Thiazides and Osteoporotic Spinal Fractures: A Suspected Linkage Investigated by Means of a Two-Center, Case-Control Study.

Research paper by Renato R De Vecchis, Carmelina C Ariano, Giuseppina G Di Biase, Michel M Noutsias

Indexed on: 19 Oct '17Published on: 19 Oct '17Published in: Journal of clinical medicine research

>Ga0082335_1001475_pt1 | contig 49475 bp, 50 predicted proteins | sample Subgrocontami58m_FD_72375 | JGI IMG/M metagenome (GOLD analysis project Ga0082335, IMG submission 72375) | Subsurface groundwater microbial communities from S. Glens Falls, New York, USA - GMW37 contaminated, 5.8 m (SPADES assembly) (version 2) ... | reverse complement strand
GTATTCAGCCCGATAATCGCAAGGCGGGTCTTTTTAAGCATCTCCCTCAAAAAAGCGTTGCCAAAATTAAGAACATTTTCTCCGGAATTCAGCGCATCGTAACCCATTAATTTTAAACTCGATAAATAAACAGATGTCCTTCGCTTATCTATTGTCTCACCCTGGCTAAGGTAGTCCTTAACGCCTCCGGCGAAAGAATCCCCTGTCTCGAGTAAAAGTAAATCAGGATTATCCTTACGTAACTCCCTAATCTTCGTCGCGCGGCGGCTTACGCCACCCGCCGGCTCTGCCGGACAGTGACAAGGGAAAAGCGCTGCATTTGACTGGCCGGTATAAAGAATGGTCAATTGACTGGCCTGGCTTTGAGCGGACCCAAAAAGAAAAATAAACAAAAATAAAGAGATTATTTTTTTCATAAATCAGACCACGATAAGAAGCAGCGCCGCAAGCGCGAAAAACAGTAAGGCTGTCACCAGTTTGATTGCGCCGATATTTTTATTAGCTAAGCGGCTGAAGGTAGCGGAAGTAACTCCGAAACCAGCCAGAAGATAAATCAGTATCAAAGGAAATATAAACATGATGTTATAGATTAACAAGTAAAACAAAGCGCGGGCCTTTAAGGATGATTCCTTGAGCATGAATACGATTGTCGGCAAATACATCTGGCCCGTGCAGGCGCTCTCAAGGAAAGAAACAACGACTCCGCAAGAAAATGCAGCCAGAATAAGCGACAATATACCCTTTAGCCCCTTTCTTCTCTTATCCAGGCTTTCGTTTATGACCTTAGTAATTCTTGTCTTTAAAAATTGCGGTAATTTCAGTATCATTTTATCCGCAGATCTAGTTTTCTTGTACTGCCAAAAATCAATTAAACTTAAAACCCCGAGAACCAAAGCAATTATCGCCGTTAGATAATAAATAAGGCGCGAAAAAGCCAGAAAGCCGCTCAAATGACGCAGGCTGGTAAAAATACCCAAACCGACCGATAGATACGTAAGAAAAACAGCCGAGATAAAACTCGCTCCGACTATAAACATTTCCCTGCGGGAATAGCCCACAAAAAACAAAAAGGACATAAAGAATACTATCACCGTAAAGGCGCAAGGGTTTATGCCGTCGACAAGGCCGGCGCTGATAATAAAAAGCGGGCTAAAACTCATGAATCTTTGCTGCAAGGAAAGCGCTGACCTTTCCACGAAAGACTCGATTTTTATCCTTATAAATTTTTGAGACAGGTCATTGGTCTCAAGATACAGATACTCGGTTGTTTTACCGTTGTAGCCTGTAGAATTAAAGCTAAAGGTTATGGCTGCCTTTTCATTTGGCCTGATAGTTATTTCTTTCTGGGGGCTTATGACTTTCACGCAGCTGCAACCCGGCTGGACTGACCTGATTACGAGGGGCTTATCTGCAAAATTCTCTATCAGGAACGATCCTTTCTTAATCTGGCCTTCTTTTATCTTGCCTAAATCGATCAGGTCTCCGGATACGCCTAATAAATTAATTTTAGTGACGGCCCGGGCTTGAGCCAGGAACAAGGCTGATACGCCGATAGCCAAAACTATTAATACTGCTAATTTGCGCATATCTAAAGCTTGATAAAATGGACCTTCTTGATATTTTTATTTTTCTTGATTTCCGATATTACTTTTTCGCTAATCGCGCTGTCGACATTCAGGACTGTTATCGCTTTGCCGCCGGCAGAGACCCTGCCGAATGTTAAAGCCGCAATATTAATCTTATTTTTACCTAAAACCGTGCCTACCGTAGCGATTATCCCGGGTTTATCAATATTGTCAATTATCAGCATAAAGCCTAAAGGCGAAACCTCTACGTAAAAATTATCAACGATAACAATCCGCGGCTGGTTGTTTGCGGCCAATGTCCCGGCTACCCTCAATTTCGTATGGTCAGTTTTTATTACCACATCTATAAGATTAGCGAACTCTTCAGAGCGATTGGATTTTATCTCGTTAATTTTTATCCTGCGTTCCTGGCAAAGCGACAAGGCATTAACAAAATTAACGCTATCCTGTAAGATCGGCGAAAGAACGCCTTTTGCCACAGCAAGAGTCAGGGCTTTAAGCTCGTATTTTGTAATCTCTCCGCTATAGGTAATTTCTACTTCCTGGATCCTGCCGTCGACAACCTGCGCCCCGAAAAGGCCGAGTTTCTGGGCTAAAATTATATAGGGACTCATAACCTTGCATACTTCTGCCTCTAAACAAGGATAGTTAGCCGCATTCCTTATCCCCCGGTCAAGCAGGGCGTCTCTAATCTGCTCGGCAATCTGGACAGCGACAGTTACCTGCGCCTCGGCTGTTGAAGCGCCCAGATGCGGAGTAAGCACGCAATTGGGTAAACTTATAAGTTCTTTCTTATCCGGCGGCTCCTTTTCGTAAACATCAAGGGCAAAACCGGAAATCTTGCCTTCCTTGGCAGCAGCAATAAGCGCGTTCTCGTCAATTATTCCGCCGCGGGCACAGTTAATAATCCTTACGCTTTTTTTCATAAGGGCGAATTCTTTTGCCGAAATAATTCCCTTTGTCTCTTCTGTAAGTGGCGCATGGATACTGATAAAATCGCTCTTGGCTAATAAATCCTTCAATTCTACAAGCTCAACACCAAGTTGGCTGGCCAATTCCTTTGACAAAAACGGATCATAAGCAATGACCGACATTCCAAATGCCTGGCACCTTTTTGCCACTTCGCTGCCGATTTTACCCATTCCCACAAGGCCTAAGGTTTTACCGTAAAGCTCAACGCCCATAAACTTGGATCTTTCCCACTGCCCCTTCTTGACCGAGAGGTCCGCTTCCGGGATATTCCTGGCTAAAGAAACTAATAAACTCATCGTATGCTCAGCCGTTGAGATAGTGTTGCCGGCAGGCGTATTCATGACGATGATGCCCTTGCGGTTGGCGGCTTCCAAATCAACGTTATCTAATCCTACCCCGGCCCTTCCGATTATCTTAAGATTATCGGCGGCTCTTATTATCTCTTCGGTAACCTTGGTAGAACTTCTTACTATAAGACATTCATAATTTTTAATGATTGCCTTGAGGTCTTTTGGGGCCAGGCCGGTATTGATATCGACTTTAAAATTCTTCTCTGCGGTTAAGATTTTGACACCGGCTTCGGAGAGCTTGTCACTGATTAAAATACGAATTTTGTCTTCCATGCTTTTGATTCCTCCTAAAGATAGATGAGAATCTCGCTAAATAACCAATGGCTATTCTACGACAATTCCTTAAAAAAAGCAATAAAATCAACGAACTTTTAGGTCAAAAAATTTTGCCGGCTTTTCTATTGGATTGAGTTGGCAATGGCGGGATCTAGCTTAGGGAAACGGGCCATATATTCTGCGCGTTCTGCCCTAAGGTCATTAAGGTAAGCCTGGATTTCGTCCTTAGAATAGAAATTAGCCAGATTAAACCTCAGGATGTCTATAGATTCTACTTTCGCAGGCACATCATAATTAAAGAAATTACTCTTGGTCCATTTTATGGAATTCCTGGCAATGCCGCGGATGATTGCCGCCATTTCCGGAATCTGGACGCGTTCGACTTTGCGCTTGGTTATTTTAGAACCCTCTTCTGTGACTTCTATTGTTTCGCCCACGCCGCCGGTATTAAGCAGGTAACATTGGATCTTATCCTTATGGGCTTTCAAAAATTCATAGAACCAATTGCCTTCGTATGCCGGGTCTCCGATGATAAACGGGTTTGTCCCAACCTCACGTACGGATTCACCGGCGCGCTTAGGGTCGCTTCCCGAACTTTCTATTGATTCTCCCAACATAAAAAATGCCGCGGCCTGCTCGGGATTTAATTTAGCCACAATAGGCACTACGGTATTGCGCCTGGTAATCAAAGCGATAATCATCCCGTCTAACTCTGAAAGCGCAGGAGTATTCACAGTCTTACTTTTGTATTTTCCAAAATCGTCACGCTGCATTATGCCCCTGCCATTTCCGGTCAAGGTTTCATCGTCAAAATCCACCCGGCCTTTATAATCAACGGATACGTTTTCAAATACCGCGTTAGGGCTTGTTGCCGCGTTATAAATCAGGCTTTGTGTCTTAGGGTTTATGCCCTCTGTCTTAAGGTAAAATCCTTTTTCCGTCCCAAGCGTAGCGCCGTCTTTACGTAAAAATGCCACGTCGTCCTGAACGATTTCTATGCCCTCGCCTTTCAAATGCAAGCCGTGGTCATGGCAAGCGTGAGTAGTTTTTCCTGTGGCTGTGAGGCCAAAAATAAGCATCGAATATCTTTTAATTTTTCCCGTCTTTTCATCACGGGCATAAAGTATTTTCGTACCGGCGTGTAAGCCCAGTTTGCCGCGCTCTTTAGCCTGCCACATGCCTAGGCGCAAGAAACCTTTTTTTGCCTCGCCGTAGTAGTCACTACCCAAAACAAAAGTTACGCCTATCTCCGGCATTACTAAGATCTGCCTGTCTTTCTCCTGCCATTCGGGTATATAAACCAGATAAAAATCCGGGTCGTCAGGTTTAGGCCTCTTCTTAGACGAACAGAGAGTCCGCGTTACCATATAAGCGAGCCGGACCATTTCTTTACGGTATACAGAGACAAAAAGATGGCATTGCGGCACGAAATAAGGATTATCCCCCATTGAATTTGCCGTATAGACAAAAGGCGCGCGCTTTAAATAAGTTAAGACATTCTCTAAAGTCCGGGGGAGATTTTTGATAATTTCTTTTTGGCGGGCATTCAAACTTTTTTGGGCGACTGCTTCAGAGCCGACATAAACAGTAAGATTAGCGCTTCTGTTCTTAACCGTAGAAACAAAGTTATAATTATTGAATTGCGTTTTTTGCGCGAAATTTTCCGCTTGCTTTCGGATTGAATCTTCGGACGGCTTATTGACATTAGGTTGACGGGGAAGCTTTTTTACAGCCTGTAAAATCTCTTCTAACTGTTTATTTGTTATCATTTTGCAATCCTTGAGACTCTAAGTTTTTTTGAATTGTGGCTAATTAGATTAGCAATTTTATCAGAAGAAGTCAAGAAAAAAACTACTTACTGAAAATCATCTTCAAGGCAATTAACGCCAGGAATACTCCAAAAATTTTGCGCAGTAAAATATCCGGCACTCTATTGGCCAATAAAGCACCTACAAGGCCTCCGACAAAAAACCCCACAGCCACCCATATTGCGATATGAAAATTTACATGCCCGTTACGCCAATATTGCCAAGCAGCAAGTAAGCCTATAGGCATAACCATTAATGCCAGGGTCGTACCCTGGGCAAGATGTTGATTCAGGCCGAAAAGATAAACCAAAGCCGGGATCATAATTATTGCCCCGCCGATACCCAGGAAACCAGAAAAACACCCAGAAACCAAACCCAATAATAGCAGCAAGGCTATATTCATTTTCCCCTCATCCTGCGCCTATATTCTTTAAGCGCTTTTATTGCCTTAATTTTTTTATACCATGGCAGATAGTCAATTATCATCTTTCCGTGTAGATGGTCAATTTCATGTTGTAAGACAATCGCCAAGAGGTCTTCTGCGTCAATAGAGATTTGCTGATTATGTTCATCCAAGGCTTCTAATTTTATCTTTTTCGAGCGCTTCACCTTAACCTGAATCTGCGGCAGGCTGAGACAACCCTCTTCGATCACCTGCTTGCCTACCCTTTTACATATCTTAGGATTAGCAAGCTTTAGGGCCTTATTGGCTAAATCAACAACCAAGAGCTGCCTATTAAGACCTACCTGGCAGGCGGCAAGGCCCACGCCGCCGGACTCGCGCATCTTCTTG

An alleged association of chronic use of thiazide diuretics with an increased risk of bone fragility fractures has been highlighted by a relatively recent prospective cohort study. However, the concept that thiazides exert a beneficial effect on osteoporosis is still a predominant view. This effect would be mediated by the decrease in renal clearance of calcium ions, a pharmacological feature recognized for a long time now to this class of drugs, as opposed to the increase in calcium urinary excretion attributed instead to loop diuretics, i.e. furosemide and similar drugs. The purpose of this retrospective study was to attempt to clarify whether regular use of thiazide diuretics as antihypertensive therapeutics is associated with a significantly increased risk of osteoporotic fractures in female patients aged 65 or over.In this two-center retrospective study, we followed up a cohort of female patients with (n = 80) and without (n = 158) thiazide-induced hyponatremia.A total of 48 osteoporotic fractures were recorded during a median follow-up period of 57.5 months. By means of univariate regression analysis, an association was found between thiazide-induced hyponatremia and increased risk of vertebral fractures (odds ratio (OR): 7.6; 95% confidence interval (CI): 3.755 - 15.39; P < 0.0001). Multivariate regression analysis, however, showed that age (OR: 1.823; 95% CI: 1.211 - 2.743) and body mass index (OR: 0.156; 95% CI: 0.038 - 0.645) were the only independent predictors of osteoporotic fractures. No association of a history of thiazide-induced hyponatremia and risk of fracture was noticeable in the final model.Because thiazide-induced hyponatremia was associated with spinal fractures in univariate but not multivariate analysis, a possible explanation is that hyponatremia may be a confounder of the relation between body mass and spinal fractures. Indeed, reduced body mass especially among elderly women with small body build may confer heightened risk of thiazide-induced hyponatremia because of decreased bone sodium available for exchange with the serum sodium. Thus, occurrence of hyponatremia could only serve as an indirect surrogate marker for osteoporosis risk.